The 6Bone is an environment supporting experimentation with the IPv6 protocols and products implementing it. As the network grows, the need for common operation rules emerged. In particular, operation of the 6Bone backbone is a challenge due to the frequent insertion of bogus routes by leaf or even backbone sites.
This memo identifies guidelines on how 6Bone sites might operate, so that the 6Bone can remain a quality experimentation environment and to avoid pathological situations that have been encountered in the past. It defines the 'best current practice' acceptable in the 6Bone for the configuration of both Interior Gateway Protocols (such as RIPng [RFC 2080]) and Exterior Gateway Protocols (like BGP4+ [RFC 2283]).
The key words "MUST", "MUST NOT", "REQUIRED", "SHALL", "SHALL NOT", "SHOULD", "SHOULD NOT", "RECOMMENDED", "MAY", and "OPTIONAL" in this document are to be interpreted as described in [RFC 2119].
The 6Bone is structured as a hierarchical network with pseudo Top Level Aggregator (pTLA) sites, pseudo Next Level Aggregator (pNLA) sites and leaf sites. This topology supports the IPv6 address aggregation architecture as described in . The 6Bone backbone is made of a mesh interconnecting pTLAs only. pNLAs connect to one or more pTLAs and provide transit service for leaf sites.
Durand & Buclin Informational [Page 1]
RFC 2546 6Bone Routing Practice March 1999
pTLA sites MUST use BGP4+ [RFC 2283] as the mandatory routing protocol for exchanging routing information among them.
Multi-homed sites or pNLAs SHOULD also use BGP4+. Regular sites MAY use a simple default route to their ISP.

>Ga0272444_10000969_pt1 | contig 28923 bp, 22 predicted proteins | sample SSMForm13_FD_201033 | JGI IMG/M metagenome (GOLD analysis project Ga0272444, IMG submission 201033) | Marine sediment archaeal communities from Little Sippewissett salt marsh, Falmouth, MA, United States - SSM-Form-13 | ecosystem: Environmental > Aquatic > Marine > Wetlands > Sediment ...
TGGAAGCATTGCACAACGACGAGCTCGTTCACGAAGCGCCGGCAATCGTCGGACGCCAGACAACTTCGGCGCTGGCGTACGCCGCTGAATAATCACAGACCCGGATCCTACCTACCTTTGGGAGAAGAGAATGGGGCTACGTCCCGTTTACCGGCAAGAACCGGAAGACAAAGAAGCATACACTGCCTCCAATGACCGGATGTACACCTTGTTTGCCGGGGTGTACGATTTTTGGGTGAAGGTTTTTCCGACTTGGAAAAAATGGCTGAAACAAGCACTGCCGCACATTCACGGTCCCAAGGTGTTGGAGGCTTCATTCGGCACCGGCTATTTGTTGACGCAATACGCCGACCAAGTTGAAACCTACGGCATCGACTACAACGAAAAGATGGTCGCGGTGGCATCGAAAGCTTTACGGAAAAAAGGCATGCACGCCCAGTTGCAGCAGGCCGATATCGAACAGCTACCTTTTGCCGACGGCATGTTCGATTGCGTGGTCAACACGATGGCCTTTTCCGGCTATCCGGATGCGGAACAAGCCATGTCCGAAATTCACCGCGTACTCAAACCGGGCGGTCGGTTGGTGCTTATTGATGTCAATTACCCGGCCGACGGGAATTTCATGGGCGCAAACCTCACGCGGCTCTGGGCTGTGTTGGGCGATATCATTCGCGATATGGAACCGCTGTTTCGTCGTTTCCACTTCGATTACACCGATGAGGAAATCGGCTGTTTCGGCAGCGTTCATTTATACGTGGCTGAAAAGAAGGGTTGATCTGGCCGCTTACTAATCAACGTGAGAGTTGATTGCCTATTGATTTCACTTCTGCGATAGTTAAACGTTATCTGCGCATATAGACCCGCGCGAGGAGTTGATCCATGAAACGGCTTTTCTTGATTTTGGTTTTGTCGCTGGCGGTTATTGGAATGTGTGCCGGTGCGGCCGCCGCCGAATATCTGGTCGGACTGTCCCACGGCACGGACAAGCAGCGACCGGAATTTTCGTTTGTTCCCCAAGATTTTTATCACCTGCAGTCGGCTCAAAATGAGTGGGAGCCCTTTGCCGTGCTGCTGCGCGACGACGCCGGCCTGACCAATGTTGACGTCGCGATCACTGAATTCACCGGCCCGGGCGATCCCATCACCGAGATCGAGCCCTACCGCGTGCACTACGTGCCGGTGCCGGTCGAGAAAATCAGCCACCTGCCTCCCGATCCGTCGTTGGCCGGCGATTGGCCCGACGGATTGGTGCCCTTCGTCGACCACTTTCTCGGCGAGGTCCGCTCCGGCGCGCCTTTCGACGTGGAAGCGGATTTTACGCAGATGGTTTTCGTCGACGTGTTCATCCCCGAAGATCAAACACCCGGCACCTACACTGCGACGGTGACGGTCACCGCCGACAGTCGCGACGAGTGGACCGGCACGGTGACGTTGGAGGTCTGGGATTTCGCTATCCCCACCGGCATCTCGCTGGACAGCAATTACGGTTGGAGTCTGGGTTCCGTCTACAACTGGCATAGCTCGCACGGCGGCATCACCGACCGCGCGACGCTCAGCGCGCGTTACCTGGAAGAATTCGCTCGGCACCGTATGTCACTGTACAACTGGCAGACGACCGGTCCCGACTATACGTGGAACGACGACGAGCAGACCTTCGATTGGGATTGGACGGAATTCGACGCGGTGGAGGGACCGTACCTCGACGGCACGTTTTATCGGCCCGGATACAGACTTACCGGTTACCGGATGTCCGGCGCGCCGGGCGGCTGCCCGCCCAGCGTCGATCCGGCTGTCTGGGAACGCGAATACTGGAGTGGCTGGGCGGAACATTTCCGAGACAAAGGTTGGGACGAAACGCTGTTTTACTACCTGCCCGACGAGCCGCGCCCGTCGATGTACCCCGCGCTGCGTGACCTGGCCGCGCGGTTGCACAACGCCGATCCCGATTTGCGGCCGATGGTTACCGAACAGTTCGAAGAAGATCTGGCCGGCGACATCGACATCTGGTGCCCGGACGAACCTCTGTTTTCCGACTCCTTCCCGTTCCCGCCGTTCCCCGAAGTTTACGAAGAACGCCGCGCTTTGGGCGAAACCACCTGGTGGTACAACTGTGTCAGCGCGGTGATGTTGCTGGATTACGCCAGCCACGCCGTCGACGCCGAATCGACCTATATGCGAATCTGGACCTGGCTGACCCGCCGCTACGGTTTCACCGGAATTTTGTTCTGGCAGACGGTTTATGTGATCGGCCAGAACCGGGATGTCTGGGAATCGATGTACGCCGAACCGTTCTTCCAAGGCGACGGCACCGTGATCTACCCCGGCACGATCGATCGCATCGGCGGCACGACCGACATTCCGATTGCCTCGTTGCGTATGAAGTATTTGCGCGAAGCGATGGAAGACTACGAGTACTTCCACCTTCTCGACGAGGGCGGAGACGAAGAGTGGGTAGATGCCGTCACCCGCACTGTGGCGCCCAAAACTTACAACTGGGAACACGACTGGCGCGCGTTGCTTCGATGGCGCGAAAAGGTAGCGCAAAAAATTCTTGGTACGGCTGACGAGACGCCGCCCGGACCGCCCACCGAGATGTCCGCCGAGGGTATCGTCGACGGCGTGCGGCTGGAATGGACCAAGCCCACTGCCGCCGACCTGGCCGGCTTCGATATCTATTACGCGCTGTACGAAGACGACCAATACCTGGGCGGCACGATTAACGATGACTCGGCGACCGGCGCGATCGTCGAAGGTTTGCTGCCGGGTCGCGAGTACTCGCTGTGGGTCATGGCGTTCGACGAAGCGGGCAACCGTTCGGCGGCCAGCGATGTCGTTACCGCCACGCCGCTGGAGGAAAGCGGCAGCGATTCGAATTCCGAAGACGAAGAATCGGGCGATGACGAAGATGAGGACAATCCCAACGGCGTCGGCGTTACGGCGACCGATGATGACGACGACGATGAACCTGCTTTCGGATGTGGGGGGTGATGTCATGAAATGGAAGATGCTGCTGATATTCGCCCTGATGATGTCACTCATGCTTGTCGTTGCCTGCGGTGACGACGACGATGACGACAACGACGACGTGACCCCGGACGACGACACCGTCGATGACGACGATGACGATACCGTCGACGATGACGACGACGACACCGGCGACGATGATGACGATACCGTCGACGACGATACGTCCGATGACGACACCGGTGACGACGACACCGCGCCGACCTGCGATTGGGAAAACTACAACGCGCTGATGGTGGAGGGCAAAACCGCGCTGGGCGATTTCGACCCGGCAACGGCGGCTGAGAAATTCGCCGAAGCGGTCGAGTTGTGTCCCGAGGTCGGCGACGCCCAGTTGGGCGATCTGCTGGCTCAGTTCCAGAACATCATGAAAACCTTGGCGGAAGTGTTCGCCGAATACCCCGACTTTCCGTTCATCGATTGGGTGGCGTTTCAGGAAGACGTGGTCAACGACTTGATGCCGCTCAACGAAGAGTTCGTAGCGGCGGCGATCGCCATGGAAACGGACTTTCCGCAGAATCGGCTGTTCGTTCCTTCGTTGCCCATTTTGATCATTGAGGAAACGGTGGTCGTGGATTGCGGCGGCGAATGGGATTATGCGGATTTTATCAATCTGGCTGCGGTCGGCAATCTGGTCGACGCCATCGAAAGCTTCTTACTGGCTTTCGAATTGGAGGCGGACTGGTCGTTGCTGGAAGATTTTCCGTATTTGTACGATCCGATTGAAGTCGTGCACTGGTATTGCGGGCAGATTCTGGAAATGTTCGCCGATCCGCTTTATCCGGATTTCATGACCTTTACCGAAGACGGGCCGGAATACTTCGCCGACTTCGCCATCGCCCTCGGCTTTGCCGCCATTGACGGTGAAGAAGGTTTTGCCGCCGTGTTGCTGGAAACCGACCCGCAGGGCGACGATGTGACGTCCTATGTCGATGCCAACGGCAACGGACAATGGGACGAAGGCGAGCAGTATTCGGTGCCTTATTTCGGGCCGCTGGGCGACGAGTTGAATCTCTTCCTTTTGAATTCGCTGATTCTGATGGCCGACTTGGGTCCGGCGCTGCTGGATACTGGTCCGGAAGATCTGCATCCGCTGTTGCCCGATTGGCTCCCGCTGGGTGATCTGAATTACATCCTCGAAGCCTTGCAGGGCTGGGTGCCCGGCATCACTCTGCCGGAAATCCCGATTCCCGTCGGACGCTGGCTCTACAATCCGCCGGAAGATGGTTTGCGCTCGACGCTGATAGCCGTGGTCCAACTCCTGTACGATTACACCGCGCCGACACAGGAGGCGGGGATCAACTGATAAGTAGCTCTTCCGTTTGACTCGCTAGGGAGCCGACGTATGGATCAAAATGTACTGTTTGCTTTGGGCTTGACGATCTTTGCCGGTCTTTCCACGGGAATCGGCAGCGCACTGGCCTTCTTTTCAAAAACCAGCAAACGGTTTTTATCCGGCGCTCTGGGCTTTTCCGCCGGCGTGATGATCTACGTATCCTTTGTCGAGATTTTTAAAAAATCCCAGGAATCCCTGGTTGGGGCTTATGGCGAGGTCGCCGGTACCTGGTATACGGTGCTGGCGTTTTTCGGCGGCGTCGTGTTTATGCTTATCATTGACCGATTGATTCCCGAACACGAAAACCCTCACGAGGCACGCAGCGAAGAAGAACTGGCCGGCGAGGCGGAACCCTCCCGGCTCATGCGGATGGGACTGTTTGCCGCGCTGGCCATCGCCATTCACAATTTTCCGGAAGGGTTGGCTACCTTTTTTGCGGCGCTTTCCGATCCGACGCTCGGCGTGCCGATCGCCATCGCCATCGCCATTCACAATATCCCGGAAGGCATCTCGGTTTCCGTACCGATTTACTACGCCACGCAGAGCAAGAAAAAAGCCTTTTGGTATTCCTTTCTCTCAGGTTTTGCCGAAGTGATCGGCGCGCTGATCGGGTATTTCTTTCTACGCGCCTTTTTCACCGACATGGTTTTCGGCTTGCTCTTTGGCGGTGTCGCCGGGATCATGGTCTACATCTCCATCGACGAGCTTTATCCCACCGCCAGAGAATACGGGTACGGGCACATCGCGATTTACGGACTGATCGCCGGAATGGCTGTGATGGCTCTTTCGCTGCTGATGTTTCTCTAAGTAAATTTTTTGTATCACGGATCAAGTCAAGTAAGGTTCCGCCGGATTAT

This section details common rules governing the routing on the 6Bone. They are derived from issues encountered on the 6Bone, with respect to the routes advertised, handling of special addresses, and aggregation:
1) link local prefixes
2) site local prefixes
3) loopback prefix & unspecified prefix
4) multicast prefixes
5) IPv4-compatible prefixes
6) IPv4-mapped prefixes
7) default routes
8) Yet undefined unicast prefixes (from a different /3 prefix)
The link-local prefix (FE80::/10) MUST NOT be advertised through either an IGP or an EGP.
By definition, the link-local prefix has a scope limited to a specific link. Since the prefix is the same on all IPv6 links, advertising it in any routing protocol does not make sense and, worse, may introduce nasty error conditions.
Well known cases where link local prefixes could be advertised by mistake include:
Durand & Buclin Informational [Page 2]
RFC 2546 6Bone Routing Practice March 1999
- a router advertising all directly connected network prefixes including the link-local one.
- Subnetting of the link-local prefix.
In such cases, vendors should be urged to correct their code.
Multicast prefixes MUST NOT be advertised by any unicast routing protocol. Multicast routing protocols are designed to respect the semantics of multicast and MUST therefore be used to route packets with multicast destination addresses (in the range FF00::/8).
Multicast address scopes MUST be respected on the 6Bone. Only global scope multicast addresses MAY be routed across transit pNLAs and pTLAs. There is no requirement on a pTLA to route multicast packets.
Organization-local multicasts (in the FF08::/16 or FF18::/16 ranges) MAY be routed across a pNLA to its leaf sites.
Site-local multicasts MUST NOT be routed toward transit pNLAs or pTLAs.
Obviously, link-local multicasts and node-local multicasts MUST NOT be routed at all.
IPv4-mapped prefixes (::FFFF:a.b.c.d where a.b.c.d is an IPv4 address) MAY be advertised by IGPs within a site. It may be useful for some IPv6 only nodes within a site to have such a route pointing to a translation device.
IPv4-mapped prefixes MUST NOT be advertised by EGPs.
Yet undefined unicast prefixes from a format prefix other than 2000::/3 MUST NOT be advertised by any routing protocol in the 6Bone. In particular, RFC 2471 test addresses MUST NOT be advertised on the 6Bone.
Routing of global unicast prefixes outside of the 6Bone range (3FFE::/16) is discussed in section 4, Routing policies, below.